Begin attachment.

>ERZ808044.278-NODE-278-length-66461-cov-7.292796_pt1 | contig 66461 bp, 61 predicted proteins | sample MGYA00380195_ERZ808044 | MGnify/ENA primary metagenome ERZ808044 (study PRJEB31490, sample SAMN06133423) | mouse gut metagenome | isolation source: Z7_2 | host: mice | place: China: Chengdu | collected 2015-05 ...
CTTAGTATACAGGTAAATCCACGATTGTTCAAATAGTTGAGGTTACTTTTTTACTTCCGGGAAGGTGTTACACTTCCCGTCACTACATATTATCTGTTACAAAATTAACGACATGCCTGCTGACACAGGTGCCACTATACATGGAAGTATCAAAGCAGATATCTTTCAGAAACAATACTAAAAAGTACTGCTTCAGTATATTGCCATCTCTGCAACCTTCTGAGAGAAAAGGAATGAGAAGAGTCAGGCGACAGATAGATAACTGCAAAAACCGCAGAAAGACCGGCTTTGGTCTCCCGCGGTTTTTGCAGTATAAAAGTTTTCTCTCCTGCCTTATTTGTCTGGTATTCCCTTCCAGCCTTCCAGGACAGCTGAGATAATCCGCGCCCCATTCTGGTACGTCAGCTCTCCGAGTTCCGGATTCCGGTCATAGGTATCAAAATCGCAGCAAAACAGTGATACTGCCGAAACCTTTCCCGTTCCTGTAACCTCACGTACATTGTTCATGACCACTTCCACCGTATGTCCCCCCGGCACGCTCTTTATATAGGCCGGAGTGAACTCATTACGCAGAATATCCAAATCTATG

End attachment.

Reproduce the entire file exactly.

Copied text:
>ERZ808044.278-NODE-278-length-66461-cov-7.292796_pt1 | contig 66461 bp, 61 predicted proteins | sample MGYA00380195_ERZ808044 | MGnify/ENA primary metagenome ERZ808044 (study PRJEB31490, sample SAMN06133423) | mouse gut metagenome | isolation source: Z7_2 | host: mice | place: China: Chengdu | collected 2015-05 ...
CTTAGTATACAGGTAAATCCACGATTGTTCAAATAGTTGAGGTTACTTTTTTACTTCCGGGAAGGTGTTACACTTCCCGTCACTACATATTATCTGTTACAAAATTAACGACATGCCTGCTGACACAGGTGCCACTATACATGGAAGTATCAAAGCAGATATCTTTCAGAAACAATACTAAAAAGTACTGCTTCAGTATATTGCCATCTCTGCAACCTTCTGAGAGAAAAGGAATGAGAAGAGTCAGGCGACAGATAGATAACTGCAAAAACCGCAGAAAGACCGGCTTTGGTCTCCCGCGGTTTTTGCAGTATAAAAGTTTTCTCTCCTGCCTTATTTGTCTGGTATTCCCTTCCAGCCTTCCAGGACAGCTGAGATAATCCGCGCCCCATTCTGGTACGTCAGCTCTCCGAGTTCCGGATTCCGGTCATAGGTATCAAAATCGCAGCAAAACAGTGATACTGCCGAAACCTTTCCCGTTCCTGTAACCTCACGTACATTGTTCATGACCACTTCCACCGTATGTCCCCCCGGCACGCTCTTTATATAGGCCGGAGTGAACTCATTACGCAGAATATCCAAATCTATG